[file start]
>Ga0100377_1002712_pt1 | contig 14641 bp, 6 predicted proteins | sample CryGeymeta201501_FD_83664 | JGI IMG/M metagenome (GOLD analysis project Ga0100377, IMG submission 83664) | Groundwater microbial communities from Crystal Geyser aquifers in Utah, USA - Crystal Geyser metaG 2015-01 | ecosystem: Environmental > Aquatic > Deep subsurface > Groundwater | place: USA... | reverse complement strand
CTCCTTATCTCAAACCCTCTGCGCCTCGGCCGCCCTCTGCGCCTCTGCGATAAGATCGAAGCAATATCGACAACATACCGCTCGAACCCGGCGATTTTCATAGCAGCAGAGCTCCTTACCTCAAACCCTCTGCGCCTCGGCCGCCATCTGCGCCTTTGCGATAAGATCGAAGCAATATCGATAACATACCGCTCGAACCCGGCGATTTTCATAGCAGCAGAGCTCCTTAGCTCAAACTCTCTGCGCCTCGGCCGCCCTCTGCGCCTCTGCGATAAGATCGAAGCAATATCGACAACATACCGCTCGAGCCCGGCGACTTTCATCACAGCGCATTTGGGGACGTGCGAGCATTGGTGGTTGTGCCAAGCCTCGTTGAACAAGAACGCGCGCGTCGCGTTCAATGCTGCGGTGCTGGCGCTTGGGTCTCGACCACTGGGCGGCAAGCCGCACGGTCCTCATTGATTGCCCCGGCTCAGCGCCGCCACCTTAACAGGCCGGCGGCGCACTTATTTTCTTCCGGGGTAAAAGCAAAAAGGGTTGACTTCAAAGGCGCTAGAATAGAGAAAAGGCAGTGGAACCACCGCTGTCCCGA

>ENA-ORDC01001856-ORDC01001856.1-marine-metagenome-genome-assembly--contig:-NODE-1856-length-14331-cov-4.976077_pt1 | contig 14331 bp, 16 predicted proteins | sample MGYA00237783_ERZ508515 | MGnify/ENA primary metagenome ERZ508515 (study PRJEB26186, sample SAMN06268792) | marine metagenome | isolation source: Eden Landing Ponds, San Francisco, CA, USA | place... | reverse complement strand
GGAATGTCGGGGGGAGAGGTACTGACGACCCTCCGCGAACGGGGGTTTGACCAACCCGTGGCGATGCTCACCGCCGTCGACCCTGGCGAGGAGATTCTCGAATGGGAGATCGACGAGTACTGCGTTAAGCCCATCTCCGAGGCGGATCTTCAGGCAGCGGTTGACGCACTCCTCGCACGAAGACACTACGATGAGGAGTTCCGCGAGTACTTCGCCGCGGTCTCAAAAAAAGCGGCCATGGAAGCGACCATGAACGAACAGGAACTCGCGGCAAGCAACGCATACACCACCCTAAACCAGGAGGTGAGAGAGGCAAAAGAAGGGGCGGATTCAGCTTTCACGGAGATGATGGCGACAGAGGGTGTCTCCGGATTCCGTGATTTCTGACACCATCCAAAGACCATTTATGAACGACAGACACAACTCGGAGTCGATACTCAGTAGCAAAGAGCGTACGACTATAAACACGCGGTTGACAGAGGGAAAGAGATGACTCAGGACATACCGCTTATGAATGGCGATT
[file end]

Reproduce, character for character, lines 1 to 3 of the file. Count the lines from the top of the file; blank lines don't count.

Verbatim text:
>Ga0100377_1002712_pt1 | contig 14641 bp, 6 predicted proteins | sample CryGeymeta201501_FD_83664 | JGI IMG/M metagenome (GOLD analysis project Ga0100377, IMG submission 83664) | Groundwater microbial communities from Crystal Geyser aquifers in Utah, USA - Crystal Geyser metaG 2015-01 | ecosystem: Environmental > Aquatic > Deep subsurface > Groundwater | place: USA... | reverse complement strand
CTCCTTATCTCAAACCCTCTGCGCCTCGGCCGCCCTCTGCGCCTCTGCGATAAGATCGAAGCAATATCGACAACATACCGCTCGAACCCGGCGATTTTCATAGCAGCAGAGCTCCTTACCTCAAACCCTCTGCGCCTCGGCCGCCATCTGCGCCTTTGCGATAAGATCGAAGCAATATCGATAACATACCGCTCGAACCCGGCGATTTTCATAGCAGCAGAGCTCCTTAGCTCAAACTCTCTGCGCCTCGGCCGCCCTCTGCGCCTCTGCGATAAGATCGAAGCAATATCGACAACATACCGCTCGAGCCCGGCGACTTTCATCACAGCGCATTTGGGGACGTGCGAGCATTGGTGGTTGTGCCAAGCCTCGTTGAACAAGAACGCGCGCGTCGCGTTCAATGCTGCGGTGCTGGCGCTTGGGTCTCGACCACTGGGCGGCAAGCCGCACGGTCCTCATTGATTGCCCCGGCTCAGCGCCGCCACCTTAACAGGCCGGCGGCGCACTTATTTTCTTCCGGGGTAAAAGCAAAAAGGGTTGACTTCAAAGGCGCTAGAATAGAGAAAAGGCAGTGGAACCACCGCTGTCCCGA

>ENA-ORDC01001856-ORDC01001856.1-marine-metagenome-genome-assembly--contig:-NODE-1856-length-14331-cov-4.976077_pt1 | contig 14331 bp, 16 predicted proteins | sample MGYA00237783_ERZ508515 | MGnify/ENA primary metagenome ERZ508515 (study PRJEB26186, sample SAMN06268792) | marine metagenome | isolation source: Eden Landing Ponds, San Francisco, CA, USA | place... | reverse complement strand